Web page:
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Greg Copp reports on the new lease of life given to the pêche-promenade by the punchy Marlin Offshore …
If this gives you a feeling of déjà vu, then you may have read PBR’s previous accounts of the MF895 and MF895 Offshore. This boat is certainly a new tune on an old fiddle, but it is fair to say that it is better for it.
In raw terms, this version of the MF895 seems not to have changed in its hull design, in that it still has the same medium-vee lines as its counterparts. Layout aside, where it has changed is that it has a slightly heavier construction than the MF895 Offshore, which in turn is a beefed-up version of the basic MF895. As a result, it can handle twin Yamaha F250s, though if you so wish, you can have the 100kg lighter Marlin (non-offshore) version fitted with twin F200s or a single F300. To be blunt, this boat is where the MF895 should have been in the first place. The original MF895 with one Yamaha F300 needs 4000rpm to plane, and although that boat topped 33 knots when I tested it three years ago, I was in no doubt that it needed more power. The MF895 that I subsequently drove was all the better for twin F200s, which considering the rough conditions of the day was a point well made. This boat with twin F250s is simply a great boat to drive.
The MF895 Marlin Offshore is a different beast to its predecessors in other ways. It has twin 300L fuel tanks (unlike the Marlin version, which has twin 200L tanks), and it is laid out with a greater focus on fishing. The deep recessed walk-around foredeck and the classic reverse-slope windscreen immediately differentiate it from its relatives. It has that classic ‘fast fisher Botnia Targa look’ that many boatbuilders adopt, and it suits it. Access to the foredeck is safe and easy. The asymmetrical wheelhouse design provides a 12in side deck on the starboard side, enclosed by a tall bulwark leading to a seating area forward. This area equally suits sunbathers as it does fishermen, or simply provides quick access to the large anchor locker with its remotely powered windlass. The under-seat storage lockers, like the forward escape hatch (which a human can realistically climb out of), are all assisted by strong gas struts, so there’s no chance of trapped fingers on a rough day.
Access to the boat is either via the small bathing platform on the starboard quarter, which serves a transom gate, the port-quarter bathing platform, which involves a step up to get on board, or the starboard side deck gate. Though it lacks a watertight seal, the side deck gate is a crucial touch for this style of boat, as is the impressively large wheelhouse side door. I have been on bigger boats with smaller doors, which inevitably results in you knocking your knees on the door frame if you want to get out smartly. If you want to hang fenders on the port side, you have a sufficiently recessed side deck to clamber down safely, a full-length roof rail to hang onto and steps either end to access it. Jeanneau have chosen to follow a trend in fitting roof bars for the carriage of adventure toys like surfboards and wakeboards, along with SUV-like LED roof lights.
The cockpit can be one of two things: a large open fishing platform or a sociable seating area for four with its drop-in teak table. It quickly converts from one to the other, courtesy of bench seats that fold up flush. The transom double fish sink, located so it self-drains straight into the splash well, can slide forward on deck rails, enabling the outboards to be fully trimmed up clear of the water. Under the cockpit sole sits a well-designed lazarette, which features two internal storage lockers ideal for keeping items like tools securely stashed, and the main section is neatly finished with an internal moulding.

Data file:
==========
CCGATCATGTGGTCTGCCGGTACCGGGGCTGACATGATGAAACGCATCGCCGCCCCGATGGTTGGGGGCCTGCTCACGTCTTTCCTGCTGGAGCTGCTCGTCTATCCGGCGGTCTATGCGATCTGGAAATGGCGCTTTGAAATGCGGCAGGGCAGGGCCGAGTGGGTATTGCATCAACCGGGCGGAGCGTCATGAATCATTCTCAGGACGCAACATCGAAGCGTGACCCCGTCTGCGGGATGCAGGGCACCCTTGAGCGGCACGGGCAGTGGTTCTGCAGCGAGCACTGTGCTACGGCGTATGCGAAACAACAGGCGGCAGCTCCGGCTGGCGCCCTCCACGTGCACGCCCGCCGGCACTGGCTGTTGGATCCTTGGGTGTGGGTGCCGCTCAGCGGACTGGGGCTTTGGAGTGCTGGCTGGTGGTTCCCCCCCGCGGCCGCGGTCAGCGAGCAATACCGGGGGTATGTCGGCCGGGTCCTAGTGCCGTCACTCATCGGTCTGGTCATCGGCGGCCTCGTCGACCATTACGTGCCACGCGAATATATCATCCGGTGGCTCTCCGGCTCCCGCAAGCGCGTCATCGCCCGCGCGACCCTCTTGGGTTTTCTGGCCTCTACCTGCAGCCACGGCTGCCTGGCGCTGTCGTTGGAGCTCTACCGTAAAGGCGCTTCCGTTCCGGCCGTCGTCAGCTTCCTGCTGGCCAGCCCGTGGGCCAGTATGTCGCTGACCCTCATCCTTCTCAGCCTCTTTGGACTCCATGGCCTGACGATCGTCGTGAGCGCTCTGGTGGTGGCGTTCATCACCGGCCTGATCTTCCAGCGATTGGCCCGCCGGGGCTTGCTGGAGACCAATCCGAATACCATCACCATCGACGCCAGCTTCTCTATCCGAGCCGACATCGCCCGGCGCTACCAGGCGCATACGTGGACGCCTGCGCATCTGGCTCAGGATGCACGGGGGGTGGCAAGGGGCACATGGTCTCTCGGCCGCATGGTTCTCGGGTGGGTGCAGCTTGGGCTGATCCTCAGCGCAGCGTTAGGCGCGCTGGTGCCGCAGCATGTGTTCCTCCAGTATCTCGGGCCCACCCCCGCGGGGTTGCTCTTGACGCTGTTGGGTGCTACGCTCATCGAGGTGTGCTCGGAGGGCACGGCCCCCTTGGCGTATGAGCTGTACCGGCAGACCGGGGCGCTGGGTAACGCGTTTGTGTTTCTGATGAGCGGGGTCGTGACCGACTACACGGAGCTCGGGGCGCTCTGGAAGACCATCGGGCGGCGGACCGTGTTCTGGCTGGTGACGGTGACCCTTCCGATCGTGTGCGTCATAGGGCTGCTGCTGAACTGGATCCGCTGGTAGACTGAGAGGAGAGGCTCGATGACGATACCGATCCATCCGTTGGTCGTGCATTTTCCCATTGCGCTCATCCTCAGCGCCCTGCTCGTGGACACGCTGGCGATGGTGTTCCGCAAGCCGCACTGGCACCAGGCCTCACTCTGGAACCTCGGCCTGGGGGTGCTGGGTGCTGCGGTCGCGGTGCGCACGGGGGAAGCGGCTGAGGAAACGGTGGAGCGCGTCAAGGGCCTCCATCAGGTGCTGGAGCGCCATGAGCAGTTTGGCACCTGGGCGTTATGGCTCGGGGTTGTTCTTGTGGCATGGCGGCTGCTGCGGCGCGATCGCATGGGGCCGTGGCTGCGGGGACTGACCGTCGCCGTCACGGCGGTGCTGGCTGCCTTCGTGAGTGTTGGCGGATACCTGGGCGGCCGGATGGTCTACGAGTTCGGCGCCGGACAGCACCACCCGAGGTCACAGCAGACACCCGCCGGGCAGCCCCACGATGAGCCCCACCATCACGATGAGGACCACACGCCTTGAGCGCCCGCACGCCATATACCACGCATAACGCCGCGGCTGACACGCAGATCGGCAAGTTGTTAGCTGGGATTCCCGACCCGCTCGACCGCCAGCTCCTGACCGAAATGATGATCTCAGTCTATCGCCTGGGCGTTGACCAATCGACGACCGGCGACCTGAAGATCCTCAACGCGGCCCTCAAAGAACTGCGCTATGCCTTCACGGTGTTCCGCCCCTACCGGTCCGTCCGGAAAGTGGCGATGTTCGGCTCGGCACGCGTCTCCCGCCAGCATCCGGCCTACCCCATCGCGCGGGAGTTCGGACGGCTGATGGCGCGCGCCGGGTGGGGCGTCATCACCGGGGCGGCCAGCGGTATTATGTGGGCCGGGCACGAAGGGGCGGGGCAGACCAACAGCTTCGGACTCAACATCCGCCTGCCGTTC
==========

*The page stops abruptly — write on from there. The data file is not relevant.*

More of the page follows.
As is to be expected, the wheelhouse/saloon pays a price for the generous deck area. Thus, the helm is a single-seat affair, and the navigator has a reversible bench seat that flips back to create an aft-facing seat to the table. Internal dining will be limited to three, and the galley is split over two locations. The gas hob and sink are located where you might expect a chart table, while the 65L fridge, storage and pull-out wine rack are positioned either side of the rear sliding door. If need be, there is the option of using an infill to create another ‘snug’ double berth in the saloon.
Below decks, the accommodation is limited in terms of headroom, notably in the forecabin where the deep foredeck robs it of space. However, this is to be expected, and the simple reality is that you will spend more time using this very practical and usable foredeck than you will gazing at the insides of your sleeping space. It is the usual V-berth with an infill and has the luxury of a small hanging [SB1] on the port side. The door is a narrow concertina affair due to the lack of room for a conventional arrangement, and the veneer joinery, as found elsewhere, is not of the highest standard – though it is acceptable. The mid cabin does have full standing headroom in the door, but due to the very limited amount of it, you would have to be a skeleton to be able to use it comfortably. If you do not have guests on board, the ideal solution is to use the forecabin as a changing room and then sleep in the wide double bed in the mid cabin, which is generous. Very sensibly the heads is good, giving you exactly 6ft of headroom, a shower, sink and manual-pump toilet. It is hardly a five-star bathroom, but all things considered, Jeanneau have done well to provide a capable crucial feature in a craft that has been built to be used for longer periods offshore than the average day boat.